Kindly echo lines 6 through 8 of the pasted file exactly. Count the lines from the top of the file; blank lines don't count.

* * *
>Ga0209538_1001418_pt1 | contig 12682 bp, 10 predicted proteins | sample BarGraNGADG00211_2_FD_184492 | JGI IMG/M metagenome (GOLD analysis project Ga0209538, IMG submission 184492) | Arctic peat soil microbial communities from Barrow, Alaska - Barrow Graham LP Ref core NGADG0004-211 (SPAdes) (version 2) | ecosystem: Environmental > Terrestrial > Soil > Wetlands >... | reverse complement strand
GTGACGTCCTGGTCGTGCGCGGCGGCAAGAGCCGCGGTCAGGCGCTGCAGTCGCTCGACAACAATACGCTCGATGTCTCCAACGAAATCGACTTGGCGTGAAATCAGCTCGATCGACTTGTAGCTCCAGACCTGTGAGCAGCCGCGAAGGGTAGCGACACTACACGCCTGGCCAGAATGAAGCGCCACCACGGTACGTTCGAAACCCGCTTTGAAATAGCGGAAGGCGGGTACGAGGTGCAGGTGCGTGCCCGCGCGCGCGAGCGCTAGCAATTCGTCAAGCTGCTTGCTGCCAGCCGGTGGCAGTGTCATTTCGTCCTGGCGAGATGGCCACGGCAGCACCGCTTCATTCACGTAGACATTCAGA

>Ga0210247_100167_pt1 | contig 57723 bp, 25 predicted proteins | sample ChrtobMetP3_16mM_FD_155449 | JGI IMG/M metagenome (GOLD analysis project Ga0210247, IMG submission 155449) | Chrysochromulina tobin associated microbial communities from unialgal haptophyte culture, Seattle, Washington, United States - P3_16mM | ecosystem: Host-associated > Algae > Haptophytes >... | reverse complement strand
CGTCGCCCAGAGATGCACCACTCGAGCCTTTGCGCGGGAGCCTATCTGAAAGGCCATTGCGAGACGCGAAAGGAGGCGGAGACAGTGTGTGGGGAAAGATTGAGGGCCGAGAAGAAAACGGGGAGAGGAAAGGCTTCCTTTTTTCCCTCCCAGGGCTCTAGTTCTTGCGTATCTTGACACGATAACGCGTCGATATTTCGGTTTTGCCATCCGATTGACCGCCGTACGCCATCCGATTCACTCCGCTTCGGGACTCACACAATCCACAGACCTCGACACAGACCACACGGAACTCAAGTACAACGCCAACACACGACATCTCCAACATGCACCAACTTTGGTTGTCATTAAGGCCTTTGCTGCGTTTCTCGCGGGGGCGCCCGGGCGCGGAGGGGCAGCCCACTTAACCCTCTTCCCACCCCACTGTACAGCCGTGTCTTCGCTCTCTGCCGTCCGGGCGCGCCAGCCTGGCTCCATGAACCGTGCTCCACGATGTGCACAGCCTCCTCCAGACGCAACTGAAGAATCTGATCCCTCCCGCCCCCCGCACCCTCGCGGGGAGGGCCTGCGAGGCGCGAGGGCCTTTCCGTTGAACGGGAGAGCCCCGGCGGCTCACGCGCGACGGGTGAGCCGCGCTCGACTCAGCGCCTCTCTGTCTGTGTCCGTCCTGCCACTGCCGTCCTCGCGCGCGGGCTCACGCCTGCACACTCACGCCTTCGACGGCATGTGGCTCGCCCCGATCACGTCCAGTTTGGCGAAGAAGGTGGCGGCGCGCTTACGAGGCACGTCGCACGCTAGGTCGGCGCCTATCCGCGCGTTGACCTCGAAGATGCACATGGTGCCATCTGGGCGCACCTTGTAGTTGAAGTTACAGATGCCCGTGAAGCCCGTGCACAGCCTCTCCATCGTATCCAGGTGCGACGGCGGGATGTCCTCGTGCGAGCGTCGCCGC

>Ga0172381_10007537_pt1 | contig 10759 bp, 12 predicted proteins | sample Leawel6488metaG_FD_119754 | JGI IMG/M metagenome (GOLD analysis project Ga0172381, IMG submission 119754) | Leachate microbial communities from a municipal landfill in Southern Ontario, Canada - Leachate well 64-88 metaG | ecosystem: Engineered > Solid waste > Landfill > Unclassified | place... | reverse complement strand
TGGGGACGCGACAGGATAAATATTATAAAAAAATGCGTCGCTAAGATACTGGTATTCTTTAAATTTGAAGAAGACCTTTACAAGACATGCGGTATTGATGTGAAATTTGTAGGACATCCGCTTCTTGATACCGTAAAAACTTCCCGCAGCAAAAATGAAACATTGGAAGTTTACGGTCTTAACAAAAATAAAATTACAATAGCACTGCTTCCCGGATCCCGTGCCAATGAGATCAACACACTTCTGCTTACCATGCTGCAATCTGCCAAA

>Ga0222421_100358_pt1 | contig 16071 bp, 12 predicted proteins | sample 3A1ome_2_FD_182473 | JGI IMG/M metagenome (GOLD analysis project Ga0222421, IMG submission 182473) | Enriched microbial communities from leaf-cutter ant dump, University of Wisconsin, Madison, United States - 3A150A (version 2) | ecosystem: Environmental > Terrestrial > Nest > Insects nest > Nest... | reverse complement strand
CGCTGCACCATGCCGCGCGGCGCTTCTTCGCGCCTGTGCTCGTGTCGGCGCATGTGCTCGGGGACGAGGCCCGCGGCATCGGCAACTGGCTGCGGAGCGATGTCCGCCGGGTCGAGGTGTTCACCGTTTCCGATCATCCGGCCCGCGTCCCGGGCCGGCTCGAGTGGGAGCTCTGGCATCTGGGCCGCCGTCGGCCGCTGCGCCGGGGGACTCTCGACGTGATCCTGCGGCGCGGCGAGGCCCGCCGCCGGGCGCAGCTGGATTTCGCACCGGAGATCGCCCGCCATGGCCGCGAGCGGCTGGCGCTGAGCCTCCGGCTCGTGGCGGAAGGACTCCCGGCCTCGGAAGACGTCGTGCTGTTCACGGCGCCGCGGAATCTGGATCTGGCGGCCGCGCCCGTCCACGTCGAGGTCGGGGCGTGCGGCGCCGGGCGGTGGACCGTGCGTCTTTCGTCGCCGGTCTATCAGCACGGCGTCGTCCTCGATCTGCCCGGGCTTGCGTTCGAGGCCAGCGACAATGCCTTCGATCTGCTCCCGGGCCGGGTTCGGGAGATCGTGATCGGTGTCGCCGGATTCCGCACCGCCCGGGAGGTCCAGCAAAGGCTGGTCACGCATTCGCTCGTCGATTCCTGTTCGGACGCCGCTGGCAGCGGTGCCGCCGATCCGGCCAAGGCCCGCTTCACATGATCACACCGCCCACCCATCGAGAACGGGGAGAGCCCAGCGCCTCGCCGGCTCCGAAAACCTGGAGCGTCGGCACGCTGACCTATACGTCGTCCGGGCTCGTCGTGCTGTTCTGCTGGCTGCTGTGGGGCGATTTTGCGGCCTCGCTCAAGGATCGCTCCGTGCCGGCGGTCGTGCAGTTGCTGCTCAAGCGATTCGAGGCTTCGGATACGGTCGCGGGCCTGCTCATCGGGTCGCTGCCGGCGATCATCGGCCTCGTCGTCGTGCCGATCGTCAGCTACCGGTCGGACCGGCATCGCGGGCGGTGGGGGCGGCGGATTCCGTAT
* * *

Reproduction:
TGGGGACGCGACAGGATAAATATTATAAAAAAATGCGTCGCTAAGATACTGGTATTCTTTAAATTTGAAGAAGACCTTTACAAGACATGCGGTATTGATGTGAAATTTGTAGGACATCCGCTTCTTGATACCGTAAAAACTTCCCGCAGCAAAAATGAAACATTGGAAGTTTACGGTCTTAACAAAAATAAAATTACAATAGCACTGCTTCCCGGATCCCGTGCCAATGAGATCAACACACTTCTGCTTACCATGCTGCAATCTGCCAAA

>Ga0222421_100358_pt1 | contig 16071 bp, 12 predicted proteins | sample 3A1ome_2_FD_182473 | JGI IMG/M metagenome (GOLD analysis project Ga0222421, IMG submission 182473) | Enriched microbial communities from leaf-cutter ant dump, University of Wisconsin, Madison, United States - 3A150A (version 2) | ecosystem: Environmental > Terrestrial > Nest > Insects nest > Nest... | reverse complement strand
CGCTGCACCATGCCGCGCGGCGCTTCTTCGCGCCTGTGCTCGTGTCGGCGCATGTGCTCGGGGACGAGGCCCGCGGCATCGGCAACTGGCTGCGGAGCGATGTCCGCCGGGTCGAGGTGTTCACCGTTTCCGATCATCCGGCCCGCGTCCCGGGCCGGCTCGAGTGGGAGCTCTGGCATCTGGGCCGCCGTCGGCCGCTGCGCCGGGGGACTCTCGACGTGATCCTGCGGCGCGGCGAGGCCCGCCGCCGGGCGCAGCTGGATTTCGCACCGGAGATCGCCCGCCATGGCCGCGAGCGGCTGGCGCTGAGCCTCCGGCTCGTGGCGGAAGGACTCCCGGCCTCGGAAGACGTCGTGCTGTTCACGGCGCCGCGGAATCTGGATCTGGCGGCCGCGCCCGTCCACGTCGAGGTCGGGGCGTGCGGCGCCGGGCGGTGGACCGTGCGTCTTTCGTCGCCGGTCTATCAGCACGGCGTCGTCCTCGATCTGCCCGGGCTTGCGTTCGAGGCCAGCGACAATGCCTTCGATCTGCTCCCGGGCCGGGTTCGGGAGATCGTGATCGGTGTCGCCGGATTCCGCACCGCCCGGGAGGTCCAGCAAAGGCTGGTCACGCATTCGCTCGTCGATTCCTGTTCGGACGCCGCTGGCAGCGGTGCCGCCGATCCGGCCAAGGCCCGCTTCACATGATCACACCGCCCACCCATCGAGAACGGGGAGAGCCCAGCGCCTCGCCGGCTCCGAAAACCTGGAGCGTCGGCACGCTGACCTATACGTCGTCCGGGCTCGTCGTGCTGTTCTGCTGGCTGCTGTGGGGCGATTTTGCGGCCTCGCTCAAGGATCGCTCCGTGCCGGCGGTCGTGCAGTTGCTGCTCAAGCGATTCGAGGCTTCGGATACGGTCGCGGGCCTGCTCATCGGGTCGCTGCCGGCGATCATCGGCCTCGTCGTCGTGCCGATCGTCAGCTACCGGTCGGACCGGCATCGCGGGCGGTGGGGGCGGCGGATTCCGTAT